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Concealment and Revelation:
Esotericism in Jewish Thought and its Philosophical Implications
Moshe Halbertal
Translated by Jackie Feldman

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Esoteric teachings form a body of knowledge whose dissemination is severely restricted. These restrictions are meant to carefully filter the listening public in the case of oral transmission, and to impose limits on copying and circulation, and later on the printing, of the written word. As a result of these restrictions, complex strategies of encoding and double speech and writing were developed, which enabled the transmission of secret information to the worthy elect, without preliminary filtering of the congregation of listeners or readers. Esotericism as a general attitude, in distinction from actual esoteric practice, is a tendency to view canonical texts, social phenomena, or even individual behavior as a form of coded manifestation that intentionally conceals something deeper and more meaningful that only the few can decipher. In that respect esotericism as an interpretative outlook reflects a consciousness of the existence of something concealed and hidden, whose knowledge or experience is of decisive or even redemptive import; this consciousness is expressed through a wide variety of conceptions. What the variations of esoteric consciousness have in common is the assumption that, behind what is revealed, there exists a purer, deeper, and truer level of meaning. Consequently, esoteric teachings express varying levels of alienation from the surface of existence, from revealed religion or from the external aspects of human behavior. At the most alienated pole of the esoteric conception stands the Gnostic position, which sees human beings as hostages of an evil, scheming demiurge; it offers esoteric knowledge of the existence of a foreign and pure god, external to the universe. This knowledge liberates humans from their bondage. While not all esoteric structures create such a severe tension between the revealed and the hidden, the basic position of distance and alienation is common to all of them. Opposed to the alienated, Gnostic esotericism, we find positions that view the esoteric not as a substitute for the domain of the revealed, but as a kind of deeper understructure for it, which endows the revealed surface with meaning. In these conceptions, the revealed surface of existence, the sacred scriptures, and, sometimes, human behavior as well become symbolic structures that designate and signify something concealed that lies beneath them.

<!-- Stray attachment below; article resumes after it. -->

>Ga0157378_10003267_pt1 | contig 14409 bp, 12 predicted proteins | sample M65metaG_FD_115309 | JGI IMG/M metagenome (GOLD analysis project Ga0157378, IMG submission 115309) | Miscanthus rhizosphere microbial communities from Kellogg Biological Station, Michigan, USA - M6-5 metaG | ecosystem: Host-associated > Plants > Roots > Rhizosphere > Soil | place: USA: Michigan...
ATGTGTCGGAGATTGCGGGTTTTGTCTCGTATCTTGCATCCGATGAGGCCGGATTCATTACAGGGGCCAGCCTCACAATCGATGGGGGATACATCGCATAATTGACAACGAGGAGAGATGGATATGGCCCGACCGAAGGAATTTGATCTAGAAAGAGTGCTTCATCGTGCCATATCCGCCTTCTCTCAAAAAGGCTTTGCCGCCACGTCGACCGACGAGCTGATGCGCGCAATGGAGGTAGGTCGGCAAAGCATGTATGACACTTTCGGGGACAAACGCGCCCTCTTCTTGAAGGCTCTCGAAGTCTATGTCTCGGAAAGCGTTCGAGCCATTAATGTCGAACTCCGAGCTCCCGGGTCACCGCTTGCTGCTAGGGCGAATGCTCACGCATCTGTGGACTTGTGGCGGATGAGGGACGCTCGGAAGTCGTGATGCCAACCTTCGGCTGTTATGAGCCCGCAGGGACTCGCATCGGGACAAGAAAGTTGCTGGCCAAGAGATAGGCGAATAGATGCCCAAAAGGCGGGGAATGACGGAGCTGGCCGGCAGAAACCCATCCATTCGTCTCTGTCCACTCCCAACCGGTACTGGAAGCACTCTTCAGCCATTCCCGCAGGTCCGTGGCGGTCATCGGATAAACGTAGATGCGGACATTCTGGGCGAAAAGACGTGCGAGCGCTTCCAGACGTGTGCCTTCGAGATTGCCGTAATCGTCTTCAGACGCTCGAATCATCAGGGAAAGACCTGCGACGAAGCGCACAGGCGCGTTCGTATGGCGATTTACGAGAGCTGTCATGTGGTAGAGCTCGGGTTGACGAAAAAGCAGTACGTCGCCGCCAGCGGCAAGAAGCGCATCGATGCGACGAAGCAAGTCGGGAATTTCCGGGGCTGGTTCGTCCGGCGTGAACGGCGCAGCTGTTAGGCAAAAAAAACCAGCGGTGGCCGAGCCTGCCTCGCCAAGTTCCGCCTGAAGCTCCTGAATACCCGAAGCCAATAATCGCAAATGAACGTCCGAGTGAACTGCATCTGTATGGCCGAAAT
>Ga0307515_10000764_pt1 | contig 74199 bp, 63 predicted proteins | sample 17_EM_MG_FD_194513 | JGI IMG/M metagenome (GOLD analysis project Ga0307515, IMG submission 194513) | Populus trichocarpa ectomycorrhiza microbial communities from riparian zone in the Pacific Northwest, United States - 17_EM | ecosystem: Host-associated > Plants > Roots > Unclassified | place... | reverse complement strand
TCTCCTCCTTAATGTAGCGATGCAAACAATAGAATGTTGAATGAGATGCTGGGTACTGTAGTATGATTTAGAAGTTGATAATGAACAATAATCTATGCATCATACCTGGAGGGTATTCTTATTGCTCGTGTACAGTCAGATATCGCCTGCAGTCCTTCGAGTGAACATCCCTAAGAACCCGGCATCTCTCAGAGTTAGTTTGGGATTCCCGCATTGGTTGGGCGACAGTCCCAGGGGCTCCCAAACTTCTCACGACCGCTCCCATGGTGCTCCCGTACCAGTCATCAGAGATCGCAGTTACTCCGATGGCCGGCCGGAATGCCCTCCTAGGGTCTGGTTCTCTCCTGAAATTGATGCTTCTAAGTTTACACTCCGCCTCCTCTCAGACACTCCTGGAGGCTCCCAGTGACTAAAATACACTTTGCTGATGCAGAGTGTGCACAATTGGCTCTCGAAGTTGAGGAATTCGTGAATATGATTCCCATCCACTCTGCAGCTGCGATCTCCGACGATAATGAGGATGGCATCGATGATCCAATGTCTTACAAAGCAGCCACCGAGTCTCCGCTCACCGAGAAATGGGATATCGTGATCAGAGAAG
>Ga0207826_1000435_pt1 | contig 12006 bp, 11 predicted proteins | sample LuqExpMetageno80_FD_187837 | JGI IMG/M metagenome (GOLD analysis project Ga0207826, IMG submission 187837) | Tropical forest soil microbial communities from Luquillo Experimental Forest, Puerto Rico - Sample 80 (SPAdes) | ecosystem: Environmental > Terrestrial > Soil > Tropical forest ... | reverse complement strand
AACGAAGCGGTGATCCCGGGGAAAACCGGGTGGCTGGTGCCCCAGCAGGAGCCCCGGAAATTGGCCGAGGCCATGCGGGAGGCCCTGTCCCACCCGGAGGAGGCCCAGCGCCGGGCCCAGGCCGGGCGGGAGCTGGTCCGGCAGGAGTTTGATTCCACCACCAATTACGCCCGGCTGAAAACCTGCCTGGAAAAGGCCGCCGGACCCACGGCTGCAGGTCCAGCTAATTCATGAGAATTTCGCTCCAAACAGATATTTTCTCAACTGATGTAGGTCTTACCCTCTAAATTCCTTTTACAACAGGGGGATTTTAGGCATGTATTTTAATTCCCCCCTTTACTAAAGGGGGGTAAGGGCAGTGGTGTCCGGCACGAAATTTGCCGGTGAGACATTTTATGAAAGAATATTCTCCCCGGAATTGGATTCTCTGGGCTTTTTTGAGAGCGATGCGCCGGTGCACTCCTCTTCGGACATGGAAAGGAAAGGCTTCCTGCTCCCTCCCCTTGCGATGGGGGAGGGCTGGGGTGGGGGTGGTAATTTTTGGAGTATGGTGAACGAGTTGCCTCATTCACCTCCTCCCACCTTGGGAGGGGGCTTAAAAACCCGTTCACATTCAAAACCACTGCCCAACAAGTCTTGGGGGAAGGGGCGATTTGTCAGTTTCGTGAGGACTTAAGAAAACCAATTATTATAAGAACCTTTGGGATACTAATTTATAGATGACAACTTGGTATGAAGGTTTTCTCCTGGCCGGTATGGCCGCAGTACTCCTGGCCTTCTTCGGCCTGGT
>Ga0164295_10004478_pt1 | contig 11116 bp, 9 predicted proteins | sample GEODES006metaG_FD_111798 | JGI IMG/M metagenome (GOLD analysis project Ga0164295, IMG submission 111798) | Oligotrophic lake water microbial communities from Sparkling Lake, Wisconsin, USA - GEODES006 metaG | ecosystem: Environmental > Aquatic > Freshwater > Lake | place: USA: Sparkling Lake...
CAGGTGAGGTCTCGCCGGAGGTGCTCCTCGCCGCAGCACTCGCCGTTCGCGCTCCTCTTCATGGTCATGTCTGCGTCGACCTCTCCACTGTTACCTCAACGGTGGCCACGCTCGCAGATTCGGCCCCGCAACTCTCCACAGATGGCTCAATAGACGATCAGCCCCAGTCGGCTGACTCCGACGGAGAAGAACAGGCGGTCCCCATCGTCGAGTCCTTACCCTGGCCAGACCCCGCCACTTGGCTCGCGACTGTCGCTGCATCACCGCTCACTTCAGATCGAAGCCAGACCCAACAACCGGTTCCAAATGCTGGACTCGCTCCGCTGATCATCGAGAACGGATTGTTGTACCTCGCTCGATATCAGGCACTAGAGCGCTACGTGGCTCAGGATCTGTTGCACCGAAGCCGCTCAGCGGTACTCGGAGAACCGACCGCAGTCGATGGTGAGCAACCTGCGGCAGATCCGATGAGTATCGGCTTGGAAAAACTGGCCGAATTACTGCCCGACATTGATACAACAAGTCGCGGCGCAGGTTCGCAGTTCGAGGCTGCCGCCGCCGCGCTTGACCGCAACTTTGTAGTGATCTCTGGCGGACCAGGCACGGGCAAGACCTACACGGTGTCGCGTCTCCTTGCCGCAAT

The esoteric mentality is embodied in various forms of thought. It appears in theological and magical contexts, in which hidden knowledge of the godhead and the universe are transmitted, or else as a method of exegesis of canonical works disclosing an encoded level of meaning. Esotericism also has a secular form, in which it serves as the basis for sociopolitical explanations, which assume that nothing is as it appears, and that society is, in fact, governed by secret organizations pulling on hidden strings. In its political contexts, the esoteric mentality is a breeding ground for a multitude of conspiracy theories, which assume hidden centers of power behind what appear to be individual, unrelated actions. The psychoanalytic conception, which maintains that a repressed, guarded region of consciousness guides people’s actions, is also a complex instance of the esoteric conception.

The remarkably varied structure of esoteric knowledge includes multiple complex techniques for approaching the hidden: the adoption of a precise and strict method of thought in order to penetrate the deep metaphysical structure of being, entering alternative states of consciousness to facilitate insights from other planes, the use of various magical techniques, the interpretation of dreams and their analysis for the purpose of revealing the repressed level of the self in order to overcome internal censorship, and many, many others.

Some theories on the universe or on society are extremely remote from the revealed surface of things. Examples include modern physics, which postulates the existence of particles which have never been observed, or Marxism, which maintains that the ideological and economic structure of society is determined by the level of development of the means of production. Yet the enormous gap between these theories and what is revealed on the surface is not sufficient for them to be considered esoteric teachings. In addition to the existence of such gaps, esoteric conceptions claim that the existence of the esoteric is dependent on intentional concealment and camouflage (which does not hold true, for example, in the case of modern physics), or that essentially the esoteric may only be expressed through indirect symbols. We might say that what is common to all types of esotericists is the metaphor of the key. Esotericists do not understand, interpret, and explain; rather, they open, decipher, liberate or expose.1